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Research article - Peer-reviewed, 2021

Soil Carbon Modelling in Salix Biomass Plantations: Variety Determines Carbon Sequestration and Climate Impacts

Kalita, Saurav; Karlsson Potter, Hanna; Weih, Martin; Baum, Christel; Nordberg, Åke; Hansson, Per-Anders;

Abstract

Short-rotation coppice (SRC) Salix plantations have the potential to provide fast-growing biomass feedstock with significant soil and climate mitigation benefits. Salix varieties exhibit significant variation in their physiological traits, growth patterns and soil ecology—but the effects of these variations have rarely been studied from a systems perspective. This study analyses the influence of variety on soil organic carbon (SOC) dynamics and climate impacts from Salix cultivation for heat production for a Swedish site with specific conditions. Soil carbon modelling was combined with a life cycle assessment (LCA) approach to quantify SOC sequestration and climate impacts over a 50-year period. The analysis used data from a Swedish field trial of six Salix varieties grown under fertilized and unfertilized treatments on Vertic Cambisols during 2001–2018. The Salix systems were compared with a reference case where heat is produced from natural gas and green fallow was the land use alternative. Climate impacts were determined using time-dependent LCA methodology—on a land-use (per hectare) and delivered energy unit (per MJheat) basis. All Salix varieties and treatments increased SOC, but the magnitude depended on the variety. Fertilization led to lower carbon sequestration than the equivalent unfertilized case. There was no clear relationship between biomass yield and SOC increase. In comparison with reference cases, all Salix varieties had significant potential for climate change mitigation. From a land-use perspective, high yield was the most important determining factor, followed by SOC sequestration, therefore high-yielding fertilized varieties such as ‘Tordis’, ‘Tora’ and ‘Björn’ performed best. On an energy-delivered basis, SOC sequestration potential was the determining factor for the climate change mitigation effect, with unfertilized ‘Jorr’ and ‘Loden’ outperforming the other varieties. These results show that Salix variety has a strong influence on SOC sequestration potential, biomass yield, growth pattern, response to fertilization and, ultimately, climate impact.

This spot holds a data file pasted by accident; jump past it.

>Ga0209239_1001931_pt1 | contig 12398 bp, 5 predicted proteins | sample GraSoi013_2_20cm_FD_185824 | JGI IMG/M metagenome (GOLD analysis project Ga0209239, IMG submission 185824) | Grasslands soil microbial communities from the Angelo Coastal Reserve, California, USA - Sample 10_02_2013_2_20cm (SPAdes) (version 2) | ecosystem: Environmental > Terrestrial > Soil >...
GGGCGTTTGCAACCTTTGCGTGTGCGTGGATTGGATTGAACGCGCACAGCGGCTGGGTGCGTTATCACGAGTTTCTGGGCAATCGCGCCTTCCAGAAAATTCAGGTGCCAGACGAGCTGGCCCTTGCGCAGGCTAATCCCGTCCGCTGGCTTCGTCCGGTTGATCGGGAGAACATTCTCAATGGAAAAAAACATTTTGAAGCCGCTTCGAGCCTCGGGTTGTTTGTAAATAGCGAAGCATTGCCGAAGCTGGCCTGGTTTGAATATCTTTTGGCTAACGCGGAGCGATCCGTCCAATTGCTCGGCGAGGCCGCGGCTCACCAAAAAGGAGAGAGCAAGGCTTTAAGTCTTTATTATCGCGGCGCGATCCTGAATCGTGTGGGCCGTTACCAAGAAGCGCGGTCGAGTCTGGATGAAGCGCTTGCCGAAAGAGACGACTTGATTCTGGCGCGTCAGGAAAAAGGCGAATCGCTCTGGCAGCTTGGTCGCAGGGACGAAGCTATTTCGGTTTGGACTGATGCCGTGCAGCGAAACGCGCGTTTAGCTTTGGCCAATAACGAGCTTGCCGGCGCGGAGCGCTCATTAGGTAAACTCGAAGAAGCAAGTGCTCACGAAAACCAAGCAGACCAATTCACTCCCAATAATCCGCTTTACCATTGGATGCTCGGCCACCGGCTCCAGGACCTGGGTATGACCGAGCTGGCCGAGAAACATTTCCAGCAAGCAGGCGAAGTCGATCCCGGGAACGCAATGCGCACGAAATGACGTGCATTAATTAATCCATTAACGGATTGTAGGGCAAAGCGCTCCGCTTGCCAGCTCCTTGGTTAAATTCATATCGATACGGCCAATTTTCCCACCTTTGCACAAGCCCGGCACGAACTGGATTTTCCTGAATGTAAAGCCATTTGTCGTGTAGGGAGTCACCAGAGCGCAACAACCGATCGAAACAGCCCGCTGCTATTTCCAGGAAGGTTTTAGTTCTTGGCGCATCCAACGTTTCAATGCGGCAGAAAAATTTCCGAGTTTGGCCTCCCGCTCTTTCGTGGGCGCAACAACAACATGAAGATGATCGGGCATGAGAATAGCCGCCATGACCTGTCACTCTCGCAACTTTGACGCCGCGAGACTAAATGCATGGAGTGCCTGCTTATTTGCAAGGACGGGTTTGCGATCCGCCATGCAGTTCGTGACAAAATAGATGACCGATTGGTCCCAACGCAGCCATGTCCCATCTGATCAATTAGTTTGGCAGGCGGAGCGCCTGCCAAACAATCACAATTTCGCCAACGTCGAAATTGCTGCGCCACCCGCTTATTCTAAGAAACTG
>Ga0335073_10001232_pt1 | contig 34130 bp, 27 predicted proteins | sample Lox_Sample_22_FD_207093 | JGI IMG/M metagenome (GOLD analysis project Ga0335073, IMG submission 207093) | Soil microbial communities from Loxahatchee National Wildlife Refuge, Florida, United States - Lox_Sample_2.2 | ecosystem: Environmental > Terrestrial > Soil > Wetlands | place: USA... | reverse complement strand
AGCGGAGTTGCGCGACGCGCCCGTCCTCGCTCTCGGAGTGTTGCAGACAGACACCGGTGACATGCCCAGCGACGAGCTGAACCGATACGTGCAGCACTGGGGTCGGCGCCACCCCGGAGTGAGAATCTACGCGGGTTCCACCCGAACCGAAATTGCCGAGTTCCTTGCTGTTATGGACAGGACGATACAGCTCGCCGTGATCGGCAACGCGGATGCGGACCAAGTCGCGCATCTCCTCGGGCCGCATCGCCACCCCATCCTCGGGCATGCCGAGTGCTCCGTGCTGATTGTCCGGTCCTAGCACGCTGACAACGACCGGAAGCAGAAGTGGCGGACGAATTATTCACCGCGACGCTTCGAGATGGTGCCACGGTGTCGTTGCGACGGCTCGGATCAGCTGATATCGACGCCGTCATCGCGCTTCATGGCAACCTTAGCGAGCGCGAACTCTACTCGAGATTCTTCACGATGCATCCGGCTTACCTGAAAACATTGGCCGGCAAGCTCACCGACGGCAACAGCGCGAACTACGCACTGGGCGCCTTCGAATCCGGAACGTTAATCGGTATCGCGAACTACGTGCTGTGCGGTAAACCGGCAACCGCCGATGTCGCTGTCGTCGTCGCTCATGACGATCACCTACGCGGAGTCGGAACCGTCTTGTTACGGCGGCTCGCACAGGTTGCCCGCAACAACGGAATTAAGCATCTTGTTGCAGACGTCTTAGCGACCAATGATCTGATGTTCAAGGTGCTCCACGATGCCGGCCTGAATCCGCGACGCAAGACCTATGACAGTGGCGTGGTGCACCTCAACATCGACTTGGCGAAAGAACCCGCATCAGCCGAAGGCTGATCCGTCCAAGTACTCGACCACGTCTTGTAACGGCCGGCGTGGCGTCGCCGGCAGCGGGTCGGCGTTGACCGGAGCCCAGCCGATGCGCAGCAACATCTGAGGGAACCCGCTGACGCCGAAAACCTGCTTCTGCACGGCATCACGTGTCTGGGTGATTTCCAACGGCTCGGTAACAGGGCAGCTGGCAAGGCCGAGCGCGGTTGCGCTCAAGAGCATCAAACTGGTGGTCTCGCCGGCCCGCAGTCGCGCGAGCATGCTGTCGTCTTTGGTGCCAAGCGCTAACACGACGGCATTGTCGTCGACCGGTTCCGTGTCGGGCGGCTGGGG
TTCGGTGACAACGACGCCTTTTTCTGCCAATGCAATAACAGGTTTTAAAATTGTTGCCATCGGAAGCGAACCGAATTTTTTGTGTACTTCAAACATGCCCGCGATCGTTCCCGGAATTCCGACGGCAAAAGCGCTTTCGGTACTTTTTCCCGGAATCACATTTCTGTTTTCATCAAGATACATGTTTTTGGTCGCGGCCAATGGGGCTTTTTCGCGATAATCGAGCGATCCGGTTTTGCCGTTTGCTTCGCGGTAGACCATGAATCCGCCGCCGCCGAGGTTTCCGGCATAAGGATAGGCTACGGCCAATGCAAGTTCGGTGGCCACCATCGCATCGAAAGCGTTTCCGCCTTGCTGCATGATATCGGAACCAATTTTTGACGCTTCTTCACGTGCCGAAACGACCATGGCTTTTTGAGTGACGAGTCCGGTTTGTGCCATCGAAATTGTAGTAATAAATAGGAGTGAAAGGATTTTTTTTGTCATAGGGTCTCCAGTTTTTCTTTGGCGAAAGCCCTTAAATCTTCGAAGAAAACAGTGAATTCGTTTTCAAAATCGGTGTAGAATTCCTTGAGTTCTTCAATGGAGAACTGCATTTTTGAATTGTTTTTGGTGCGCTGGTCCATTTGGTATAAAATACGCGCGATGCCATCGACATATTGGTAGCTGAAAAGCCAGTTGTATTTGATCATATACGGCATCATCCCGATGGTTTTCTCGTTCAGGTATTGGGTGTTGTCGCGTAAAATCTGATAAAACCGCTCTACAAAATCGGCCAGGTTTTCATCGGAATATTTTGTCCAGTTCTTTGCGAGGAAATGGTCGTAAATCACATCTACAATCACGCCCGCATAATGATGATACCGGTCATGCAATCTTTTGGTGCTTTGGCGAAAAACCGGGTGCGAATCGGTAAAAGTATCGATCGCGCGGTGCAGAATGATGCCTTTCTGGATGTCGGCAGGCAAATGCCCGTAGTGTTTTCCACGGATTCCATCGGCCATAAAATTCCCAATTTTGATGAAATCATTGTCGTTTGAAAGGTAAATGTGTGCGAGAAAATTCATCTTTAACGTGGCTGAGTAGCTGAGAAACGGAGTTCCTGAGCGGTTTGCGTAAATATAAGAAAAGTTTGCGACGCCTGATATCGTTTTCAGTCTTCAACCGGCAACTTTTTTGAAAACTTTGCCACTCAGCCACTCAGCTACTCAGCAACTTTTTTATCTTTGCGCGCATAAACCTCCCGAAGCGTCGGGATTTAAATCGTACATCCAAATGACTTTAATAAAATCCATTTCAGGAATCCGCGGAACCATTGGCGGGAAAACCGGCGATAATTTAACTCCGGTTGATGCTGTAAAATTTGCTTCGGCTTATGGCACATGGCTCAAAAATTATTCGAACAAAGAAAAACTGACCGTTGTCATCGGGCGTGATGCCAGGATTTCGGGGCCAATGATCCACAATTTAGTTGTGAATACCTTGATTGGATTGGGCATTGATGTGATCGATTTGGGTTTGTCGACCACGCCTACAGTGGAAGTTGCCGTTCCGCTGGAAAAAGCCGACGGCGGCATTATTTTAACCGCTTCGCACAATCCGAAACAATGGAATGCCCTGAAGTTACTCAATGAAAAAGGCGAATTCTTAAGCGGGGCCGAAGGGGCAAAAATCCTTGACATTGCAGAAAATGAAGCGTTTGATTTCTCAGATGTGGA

Keywords

biomass production; life cycle assessment; climate impact; soil organic carbon; Salix; willow; short rotation coppice; genotypic difference

Published in

Forests

2021, volume: 12, number: 11, article number: 1529

Authors' information

Swedish University of Agricultural Sciences, Department of Energy and Technology
Swedish University of Agricultural Sciences, Department of Energy and Technology
Swedish University of Agricultural Sciences, Department of Crop Production Ecology
Baum, Christel
University of Rostock
Swedish University of Agricultural Sciences, Department of Energy and Technology
Swedish University of Agricultural Sciences, Department of Energy and Technology

Sustainable Development Goals

SDG7 Affordable and clean energy
SDG13 Climate action

UKÄ Subject classification

Climate Research
Environmental Sciences related to Agriculture and Land-use
Bioenergy

Publication Identifiers

DOI: https://doi.org/10.3390/f12111529

URI (permanent link to this page)

https://res.slu.se/id/publ/114677